View at 1024x768
Underlined Text & Images are used for Hyper-Links to more Relevant Information
Last modified: March 02, 2004
Kendal - Shap - Penrith - Eden Valley
Kendal is the Southern Gateway to the English Lake District and the Nations largest National Park, of which the first notions were nurtured by William Wordsworth in 1810. Famous for his poems plus a travel guide he wrote the area in which he lived.
It was over a 150 years before a National Park was established long after his words had attracted artist's such as Turner, Constable and Gainsborough who put the beauty of this perspective on canvas followed by the sketches of Alfred Wainwright who the entire North Country area.
Located just off the M6 Motorway on the A6 Highway its predecessor, Kendal is built with Grey Stone rather than the Green Slate found elsewhere in the Lake District. There was a prehistoric Fort on Castle Howe and the Roman's built a camp by the river Kent south of the present town, the later Norman Castle which is now in ruins was the birthplace of Henry VIII's sixth wife Catherine Parr.
The A6 route north rises to 1,397 feet onto Shap Fell with many car parks with viewing point along the way then drops into the village of Shap a one street hill farming town which is often cut off and the road closed in the winter. There was an Abbey here in the 12th Century, which is now in ruins with only the tower still standing.
Continuing north towards Penrith the Northern Gateway to the English Lake District National Park we pass the Lowther Wildlife Park, a wooded parkland sanctuary centered around the old Castle. This is an interesting place for a family day out with Penrith also on the M6 Motorway which has wound it's way from the south on Britain and and continues to Glasgow in Scotland.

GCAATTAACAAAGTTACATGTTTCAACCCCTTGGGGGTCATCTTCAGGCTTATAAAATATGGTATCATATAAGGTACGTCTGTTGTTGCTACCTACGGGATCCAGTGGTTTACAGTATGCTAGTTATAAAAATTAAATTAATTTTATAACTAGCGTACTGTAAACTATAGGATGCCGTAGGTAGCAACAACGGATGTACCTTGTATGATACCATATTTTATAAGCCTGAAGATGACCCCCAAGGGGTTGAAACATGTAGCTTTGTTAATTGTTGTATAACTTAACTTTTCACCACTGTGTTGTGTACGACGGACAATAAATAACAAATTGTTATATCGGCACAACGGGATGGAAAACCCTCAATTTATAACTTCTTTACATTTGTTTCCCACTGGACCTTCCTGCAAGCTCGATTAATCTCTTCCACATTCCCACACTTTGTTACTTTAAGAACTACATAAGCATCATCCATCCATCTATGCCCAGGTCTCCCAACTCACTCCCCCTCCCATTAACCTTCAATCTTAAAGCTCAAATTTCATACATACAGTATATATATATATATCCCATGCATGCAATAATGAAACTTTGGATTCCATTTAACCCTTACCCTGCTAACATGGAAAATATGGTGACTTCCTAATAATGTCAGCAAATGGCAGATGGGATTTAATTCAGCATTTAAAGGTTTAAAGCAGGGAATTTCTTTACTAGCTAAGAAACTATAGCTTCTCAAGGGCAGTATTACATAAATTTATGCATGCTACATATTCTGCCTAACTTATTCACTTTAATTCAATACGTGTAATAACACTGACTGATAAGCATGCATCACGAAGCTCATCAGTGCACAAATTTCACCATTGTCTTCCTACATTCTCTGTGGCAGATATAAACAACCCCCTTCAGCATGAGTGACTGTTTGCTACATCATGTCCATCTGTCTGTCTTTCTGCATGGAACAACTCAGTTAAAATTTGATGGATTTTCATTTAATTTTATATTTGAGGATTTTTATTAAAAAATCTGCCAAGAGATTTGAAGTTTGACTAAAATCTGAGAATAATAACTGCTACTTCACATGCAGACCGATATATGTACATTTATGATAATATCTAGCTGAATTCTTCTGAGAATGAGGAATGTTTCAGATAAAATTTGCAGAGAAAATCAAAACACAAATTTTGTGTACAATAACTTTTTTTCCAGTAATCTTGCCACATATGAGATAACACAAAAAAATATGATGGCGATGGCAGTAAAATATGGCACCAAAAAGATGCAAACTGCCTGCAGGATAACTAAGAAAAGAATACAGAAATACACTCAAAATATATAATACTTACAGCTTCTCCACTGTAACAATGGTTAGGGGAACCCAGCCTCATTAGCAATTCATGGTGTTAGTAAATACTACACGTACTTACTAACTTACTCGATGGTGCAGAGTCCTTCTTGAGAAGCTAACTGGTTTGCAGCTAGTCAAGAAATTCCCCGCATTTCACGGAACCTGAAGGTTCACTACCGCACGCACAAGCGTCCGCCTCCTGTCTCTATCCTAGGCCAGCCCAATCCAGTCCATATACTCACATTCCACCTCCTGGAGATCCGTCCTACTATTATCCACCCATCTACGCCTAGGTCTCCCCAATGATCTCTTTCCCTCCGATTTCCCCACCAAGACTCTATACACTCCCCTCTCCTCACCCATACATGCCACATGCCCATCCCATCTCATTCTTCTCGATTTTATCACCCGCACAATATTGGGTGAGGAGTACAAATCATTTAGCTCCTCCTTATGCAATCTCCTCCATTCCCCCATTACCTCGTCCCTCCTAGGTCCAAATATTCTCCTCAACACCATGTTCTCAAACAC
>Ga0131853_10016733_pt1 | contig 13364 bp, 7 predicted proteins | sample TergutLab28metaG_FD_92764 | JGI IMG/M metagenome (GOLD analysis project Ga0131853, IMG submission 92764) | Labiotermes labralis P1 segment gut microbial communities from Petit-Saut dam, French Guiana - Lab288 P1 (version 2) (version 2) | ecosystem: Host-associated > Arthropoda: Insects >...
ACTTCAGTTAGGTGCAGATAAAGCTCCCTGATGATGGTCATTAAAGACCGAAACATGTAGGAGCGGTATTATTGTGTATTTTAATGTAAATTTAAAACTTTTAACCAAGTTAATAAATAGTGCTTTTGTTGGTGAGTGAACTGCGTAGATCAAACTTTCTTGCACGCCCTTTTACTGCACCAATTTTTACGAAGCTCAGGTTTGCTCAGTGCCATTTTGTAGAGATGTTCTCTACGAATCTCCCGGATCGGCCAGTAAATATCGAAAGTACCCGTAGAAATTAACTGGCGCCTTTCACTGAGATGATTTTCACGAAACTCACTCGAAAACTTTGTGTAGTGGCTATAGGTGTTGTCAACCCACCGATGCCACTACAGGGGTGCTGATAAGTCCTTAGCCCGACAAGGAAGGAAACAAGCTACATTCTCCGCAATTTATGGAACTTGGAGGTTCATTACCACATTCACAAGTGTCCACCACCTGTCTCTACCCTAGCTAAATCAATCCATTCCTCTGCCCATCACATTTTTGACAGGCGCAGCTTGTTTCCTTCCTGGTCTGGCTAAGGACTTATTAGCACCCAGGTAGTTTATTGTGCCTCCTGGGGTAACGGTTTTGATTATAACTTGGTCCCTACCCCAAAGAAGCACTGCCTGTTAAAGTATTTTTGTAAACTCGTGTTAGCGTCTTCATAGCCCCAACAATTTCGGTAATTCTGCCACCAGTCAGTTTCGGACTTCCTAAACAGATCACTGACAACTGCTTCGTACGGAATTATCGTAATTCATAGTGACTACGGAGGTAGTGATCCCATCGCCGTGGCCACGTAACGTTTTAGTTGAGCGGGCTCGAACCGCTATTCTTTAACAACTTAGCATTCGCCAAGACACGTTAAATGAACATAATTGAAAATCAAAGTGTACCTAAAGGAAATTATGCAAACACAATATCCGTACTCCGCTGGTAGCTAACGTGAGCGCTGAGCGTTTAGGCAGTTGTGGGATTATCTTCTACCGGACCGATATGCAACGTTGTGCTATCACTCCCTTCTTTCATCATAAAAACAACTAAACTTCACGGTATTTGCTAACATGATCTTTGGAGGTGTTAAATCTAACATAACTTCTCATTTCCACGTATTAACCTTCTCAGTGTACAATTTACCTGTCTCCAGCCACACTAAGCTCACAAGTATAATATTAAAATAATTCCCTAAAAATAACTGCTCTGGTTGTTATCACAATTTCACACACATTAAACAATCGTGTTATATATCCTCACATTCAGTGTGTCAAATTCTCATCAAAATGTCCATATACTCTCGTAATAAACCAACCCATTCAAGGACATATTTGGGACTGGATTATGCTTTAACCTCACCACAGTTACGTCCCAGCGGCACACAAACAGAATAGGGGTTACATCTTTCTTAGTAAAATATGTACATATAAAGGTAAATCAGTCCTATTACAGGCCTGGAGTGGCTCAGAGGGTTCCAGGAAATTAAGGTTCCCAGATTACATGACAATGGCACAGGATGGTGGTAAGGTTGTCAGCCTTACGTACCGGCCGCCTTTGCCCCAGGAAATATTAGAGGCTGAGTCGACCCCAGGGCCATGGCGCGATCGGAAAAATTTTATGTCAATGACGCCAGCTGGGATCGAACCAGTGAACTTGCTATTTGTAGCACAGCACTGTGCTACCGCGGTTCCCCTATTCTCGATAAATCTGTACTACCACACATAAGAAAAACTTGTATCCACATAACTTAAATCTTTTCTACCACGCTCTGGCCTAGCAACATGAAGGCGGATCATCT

Turning south from Penrith via Eamont Bridge we can visit Brougham Castle at the south of Penrith at was built by the Roman General Agricola in the 1st Century AD and another was built in the 12th Century which was derelict when the Countess of Pembroke a Lady Anne Clifford of Appleby a Royalist restored and fortified it during the Civil War in the 17th Century.
further short run south into the Eden Valley is the Mayburgh Earthworks where
King Authurís Round Table is open to view, a prehistoric mound some 15 feet (5m)
high covers an area of more than an acre.
|Appleby has an Annual Horse Fair which has been in existence since 1685 is held in early June, originally a festival of nomad traveling people there is now a strong mix of local horse traders involved in the celebrations and country activities.|
The castle at the head of the village was fortified during the Civil War as a Royalist refuge by Lady Anne Clifford who when besieged in 1648 resisted the Roundheads till they ran out of food. Jack Robinson a Secretary to the Treasury lived in the White House on the main Street, he was impatient and refused to tolerated delays, hence the saying 'Before you can say Jack Robinson'
We leave Appleby turning south to Orton rising onto Orton Scar with panoramic views of Beacon Hill and Shap Fell and the Pennies and Cross Fell to the East. Orton is a quiet hill farming village, an excellant location for Hill Walkers who traverse Orton scar onto Beacon Hill where locals maintained a fire beacon to warn the surrounding country side of Scottish Raiders.
|Driving on back towards Kendal we pass through Tebay on the M6 Motorway, accommodation is nearby towards Kirby Stephen at the Kings Head Hotel in Ravenstonedale. A quiet rural place bordering on the Yorkshire Dales and often referred to as the Forgotten Cumbria.|
Photos and Maps are to follow
This Web Site was Created
without Banner or Pop Ups Adverts
by Northern Walker